In 1939, Bill Sr. accelerated his driving and promoting ambitions, and the Daytona beach-road course was becoming successful. Behind the wheel in races on the beach-road course, he finished fourth and second, and a year later, he had a break-through victory, along with other track wins to win an “unofficial championship” crown. He would promote races on the beach and at various tracks in North Carolina before the attack on Pearl Harbor in December 1941, which halted racing. Post war in late 1945, the Daytona beach-road course needed a tune-up and renovations after several years of inactivity, and in the spring of 1946, stock car racing was reborn.

 

The realities of a growing Daytona Beach populace on the beachside forced Big Bill to abandon the original 3.2-mile layout at the end of 1947. He was running out of room to both race and provide space for spectators.  A new 4.1-mile course near Ponce Inlet was created in 1948 where the stock cars would compete.

 

On Feb. 21, 1948, NASCAR would become officially incorporated. Big Bill would be in charge of the new sanctioning body, promoting not only races at the beach-road course but a full championship schedule as well. NASCAR was founded on the simple idea that many people loved revved-up engines and fast cars as much as Big Bill did.

 

The modified stock cars that had been competing were not the only direction Big Bill wanted to go in moving forward. In 1949, he demonstrated his determination for a vision he had years earlier, but had been delayed by the war. From 1942-46, a small amount of consumer cars had been built, reducing the availability of the machines from showroom floors by the car manufacturers. It was now time for his “Strictly Stock” concept (what would become known as the Grand National Series, and years later, the NASCAR Cup Series), a series for new sedan cars, that would produce a national championship series.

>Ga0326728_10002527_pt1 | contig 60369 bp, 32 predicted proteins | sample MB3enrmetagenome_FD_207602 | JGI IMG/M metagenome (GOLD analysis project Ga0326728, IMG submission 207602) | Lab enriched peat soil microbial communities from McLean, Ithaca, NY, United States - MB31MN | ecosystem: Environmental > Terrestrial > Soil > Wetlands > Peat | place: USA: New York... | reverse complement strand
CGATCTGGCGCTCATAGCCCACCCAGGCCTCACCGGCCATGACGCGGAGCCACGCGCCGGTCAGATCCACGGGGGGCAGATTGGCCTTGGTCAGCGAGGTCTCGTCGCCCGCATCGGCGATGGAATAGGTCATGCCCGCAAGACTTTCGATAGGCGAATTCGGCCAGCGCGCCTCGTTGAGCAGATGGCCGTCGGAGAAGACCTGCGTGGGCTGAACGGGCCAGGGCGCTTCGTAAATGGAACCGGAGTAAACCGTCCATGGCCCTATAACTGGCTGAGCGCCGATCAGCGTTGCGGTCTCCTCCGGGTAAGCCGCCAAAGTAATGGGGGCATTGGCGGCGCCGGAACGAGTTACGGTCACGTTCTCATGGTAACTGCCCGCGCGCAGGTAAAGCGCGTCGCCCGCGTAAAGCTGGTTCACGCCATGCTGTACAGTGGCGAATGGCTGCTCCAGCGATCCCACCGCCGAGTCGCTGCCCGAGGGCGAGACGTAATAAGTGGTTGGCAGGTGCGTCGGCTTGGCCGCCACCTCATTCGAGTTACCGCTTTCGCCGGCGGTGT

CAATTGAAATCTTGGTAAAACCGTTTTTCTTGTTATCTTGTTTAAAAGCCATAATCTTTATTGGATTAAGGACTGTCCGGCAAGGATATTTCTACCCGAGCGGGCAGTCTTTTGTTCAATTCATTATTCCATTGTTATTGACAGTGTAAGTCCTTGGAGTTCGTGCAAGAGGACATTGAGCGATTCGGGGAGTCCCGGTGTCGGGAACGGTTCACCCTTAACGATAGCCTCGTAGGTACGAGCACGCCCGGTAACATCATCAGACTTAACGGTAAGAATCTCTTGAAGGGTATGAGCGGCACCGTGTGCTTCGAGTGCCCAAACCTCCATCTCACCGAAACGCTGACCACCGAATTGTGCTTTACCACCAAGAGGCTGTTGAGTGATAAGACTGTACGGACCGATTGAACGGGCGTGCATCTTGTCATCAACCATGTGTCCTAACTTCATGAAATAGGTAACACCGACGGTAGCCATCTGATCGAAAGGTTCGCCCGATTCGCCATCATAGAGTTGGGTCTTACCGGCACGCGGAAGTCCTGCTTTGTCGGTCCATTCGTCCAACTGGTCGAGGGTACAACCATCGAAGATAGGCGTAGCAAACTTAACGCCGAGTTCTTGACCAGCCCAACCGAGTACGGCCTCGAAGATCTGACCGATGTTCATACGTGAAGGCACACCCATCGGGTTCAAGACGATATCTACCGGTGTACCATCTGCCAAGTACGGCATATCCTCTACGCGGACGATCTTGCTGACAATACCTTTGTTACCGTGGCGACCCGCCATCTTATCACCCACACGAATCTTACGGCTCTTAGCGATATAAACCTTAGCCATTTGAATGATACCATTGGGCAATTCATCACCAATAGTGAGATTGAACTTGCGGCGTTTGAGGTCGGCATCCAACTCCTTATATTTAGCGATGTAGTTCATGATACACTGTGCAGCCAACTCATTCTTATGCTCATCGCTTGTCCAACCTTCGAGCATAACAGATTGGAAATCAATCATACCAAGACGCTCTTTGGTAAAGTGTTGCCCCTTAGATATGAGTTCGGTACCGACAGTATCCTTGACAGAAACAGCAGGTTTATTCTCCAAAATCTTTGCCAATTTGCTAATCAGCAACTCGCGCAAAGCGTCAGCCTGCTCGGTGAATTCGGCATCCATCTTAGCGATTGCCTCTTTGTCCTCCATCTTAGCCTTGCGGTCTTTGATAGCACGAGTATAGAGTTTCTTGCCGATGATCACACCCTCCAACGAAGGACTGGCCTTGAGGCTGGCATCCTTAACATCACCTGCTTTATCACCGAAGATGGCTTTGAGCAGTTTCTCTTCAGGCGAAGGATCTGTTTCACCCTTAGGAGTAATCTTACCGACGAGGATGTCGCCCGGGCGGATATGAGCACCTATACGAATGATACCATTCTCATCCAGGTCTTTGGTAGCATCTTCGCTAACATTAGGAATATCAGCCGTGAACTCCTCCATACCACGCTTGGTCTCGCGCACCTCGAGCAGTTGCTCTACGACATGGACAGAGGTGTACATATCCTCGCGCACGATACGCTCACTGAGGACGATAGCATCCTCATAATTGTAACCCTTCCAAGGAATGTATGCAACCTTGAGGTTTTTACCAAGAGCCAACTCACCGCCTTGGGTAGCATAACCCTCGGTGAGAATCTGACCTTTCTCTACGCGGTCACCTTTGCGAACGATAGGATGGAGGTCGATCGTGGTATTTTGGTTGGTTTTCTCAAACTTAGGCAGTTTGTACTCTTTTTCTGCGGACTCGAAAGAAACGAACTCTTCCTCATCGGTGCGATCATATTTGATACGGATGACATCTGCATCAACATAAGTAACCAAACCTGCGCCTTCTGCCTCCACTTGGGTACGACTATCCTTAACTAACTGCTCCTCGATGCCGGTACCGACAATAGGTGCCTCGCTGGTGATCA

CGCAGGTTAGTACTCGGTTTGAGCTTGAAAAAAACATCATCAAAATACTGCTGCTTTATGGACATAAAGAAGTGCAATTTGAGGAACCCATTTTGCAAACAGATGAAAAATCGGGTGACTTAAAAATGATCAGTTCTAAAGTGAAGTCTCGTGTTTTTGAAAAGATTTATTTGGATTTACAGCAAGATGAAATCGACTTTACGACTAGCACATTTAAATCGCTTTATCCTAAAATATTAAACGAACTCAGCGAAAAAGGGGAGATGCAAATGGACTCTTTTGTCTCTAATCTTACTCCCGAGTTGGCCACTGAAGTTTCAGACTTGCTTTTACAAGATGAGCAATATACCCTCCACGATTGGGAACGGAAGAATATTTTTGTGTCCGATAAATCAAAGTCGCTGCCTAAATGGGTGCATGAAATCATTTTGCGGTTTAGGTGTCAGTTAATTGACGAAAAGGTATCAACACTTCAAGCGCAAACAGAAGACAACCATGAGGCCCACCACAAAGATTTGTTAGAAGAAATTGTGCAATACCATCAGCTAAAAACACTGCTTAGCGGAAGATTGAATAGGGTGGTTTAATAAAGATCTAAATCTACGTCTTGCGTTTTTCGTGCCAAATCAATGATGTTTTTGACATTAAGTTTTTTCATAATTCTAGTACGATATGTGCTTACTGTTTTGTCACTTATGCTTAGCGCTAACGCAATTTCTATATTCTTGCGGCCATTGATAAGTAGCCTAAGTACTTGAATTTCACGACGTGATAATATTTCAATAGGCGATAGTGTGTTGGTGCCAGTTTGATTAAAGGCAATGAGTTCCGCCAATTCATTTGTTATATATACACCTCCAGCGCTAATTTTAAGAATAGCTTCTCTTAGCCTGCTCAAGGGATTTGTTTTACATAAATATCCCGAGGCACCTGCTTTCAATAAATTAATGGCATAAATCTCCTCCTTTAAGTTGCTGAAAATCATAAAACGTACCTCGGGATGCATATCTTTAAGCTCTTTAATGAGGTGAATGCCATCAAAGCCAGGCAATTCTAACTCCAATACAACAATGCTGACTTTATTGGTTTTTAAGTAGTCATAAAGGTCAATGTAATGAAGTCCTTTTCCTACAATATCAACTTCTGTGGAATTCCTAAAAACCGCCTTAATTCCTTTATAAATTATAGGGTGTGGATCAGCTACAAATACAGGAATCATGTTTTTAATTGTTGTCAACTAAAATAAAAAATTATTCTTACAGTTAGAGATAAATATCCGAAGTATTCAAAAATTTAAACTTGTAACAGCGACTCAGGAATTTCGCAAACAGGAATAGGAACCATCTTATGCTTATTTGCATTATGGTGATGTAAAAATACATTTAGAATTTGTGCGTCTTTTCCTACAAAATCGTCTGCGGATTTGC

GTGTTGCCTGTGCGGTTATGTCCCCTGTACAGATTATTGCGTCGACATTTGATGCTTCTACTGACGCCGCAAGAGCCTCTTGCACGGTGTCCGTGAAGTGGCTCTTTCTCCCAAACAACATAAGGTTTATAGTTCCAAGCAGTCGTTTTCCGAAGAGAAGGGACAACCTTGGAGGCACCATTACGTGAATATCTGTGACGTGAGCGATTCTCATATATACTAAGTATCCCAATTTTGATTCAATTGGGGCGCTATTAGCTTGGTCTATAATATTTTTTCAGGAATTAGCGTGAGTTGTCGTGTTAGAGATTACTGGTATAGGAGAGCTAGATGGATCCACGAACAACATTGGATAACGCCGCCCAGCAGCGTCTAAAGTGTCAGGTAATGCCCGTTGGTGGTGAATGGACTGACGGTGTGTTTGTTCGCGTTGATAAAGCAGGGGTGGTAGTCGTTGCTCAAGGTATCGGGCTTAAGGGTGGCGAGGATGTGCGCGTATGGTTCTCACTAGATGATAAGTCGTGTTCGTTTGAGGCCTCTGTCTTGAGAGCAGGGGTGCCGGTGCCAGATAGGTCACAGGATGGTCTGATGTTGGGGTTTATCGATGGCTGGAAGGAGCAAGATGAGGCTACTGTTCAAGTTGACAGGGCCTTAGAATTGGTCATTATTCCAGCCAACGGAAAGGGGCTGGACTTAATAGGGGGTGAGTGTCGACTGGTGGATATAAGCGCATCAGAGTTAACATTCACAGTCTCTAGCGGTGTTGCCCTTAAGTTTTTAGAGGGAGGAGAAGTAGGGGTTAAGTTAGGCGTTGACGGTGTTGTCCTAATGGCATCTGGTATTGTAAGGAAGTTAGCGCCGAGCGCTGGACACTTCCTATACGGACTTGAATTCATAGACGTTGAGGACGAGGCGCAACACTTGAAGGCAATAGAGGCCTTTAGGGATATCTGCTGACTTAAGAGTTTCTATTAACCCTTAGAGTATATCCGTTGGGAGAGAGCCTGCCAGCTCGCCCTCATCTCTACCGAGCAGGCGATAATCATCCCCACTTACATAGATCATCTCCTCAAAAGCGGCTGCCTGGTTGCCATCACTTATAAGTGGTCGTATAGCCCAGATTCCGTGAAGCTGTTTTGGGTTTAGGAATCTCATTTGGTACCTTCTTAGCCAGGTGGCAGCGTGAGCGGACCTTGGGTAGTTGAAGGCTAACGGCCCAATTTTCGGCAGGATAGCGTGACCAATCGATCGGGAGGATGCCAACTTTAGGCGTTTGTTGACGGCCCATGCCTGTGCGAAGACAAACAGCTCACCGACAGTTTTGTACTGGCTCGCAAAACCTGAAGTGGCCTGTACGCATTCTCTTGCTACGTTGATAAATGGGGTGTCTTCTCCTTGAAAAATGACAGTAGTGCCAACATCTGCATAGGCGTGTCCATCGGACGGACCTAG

The first Strictly Stock race was held in Charlotte on June 19 on a ¾-mile dirt track. Then, less than a month later, on July 10, 1949, the first Daytona beach-road course for the Strictly Stock division was held. It was the beginning of bigtime beach-road course racing in Daytona Beach and the phrase “win on Sunday, sell on Monday” for the car manufacturers. It would become a mainstay in the foundation of the sport for the next decade, and many of its winners would read like a “Who’s Who” of NASCAR legends.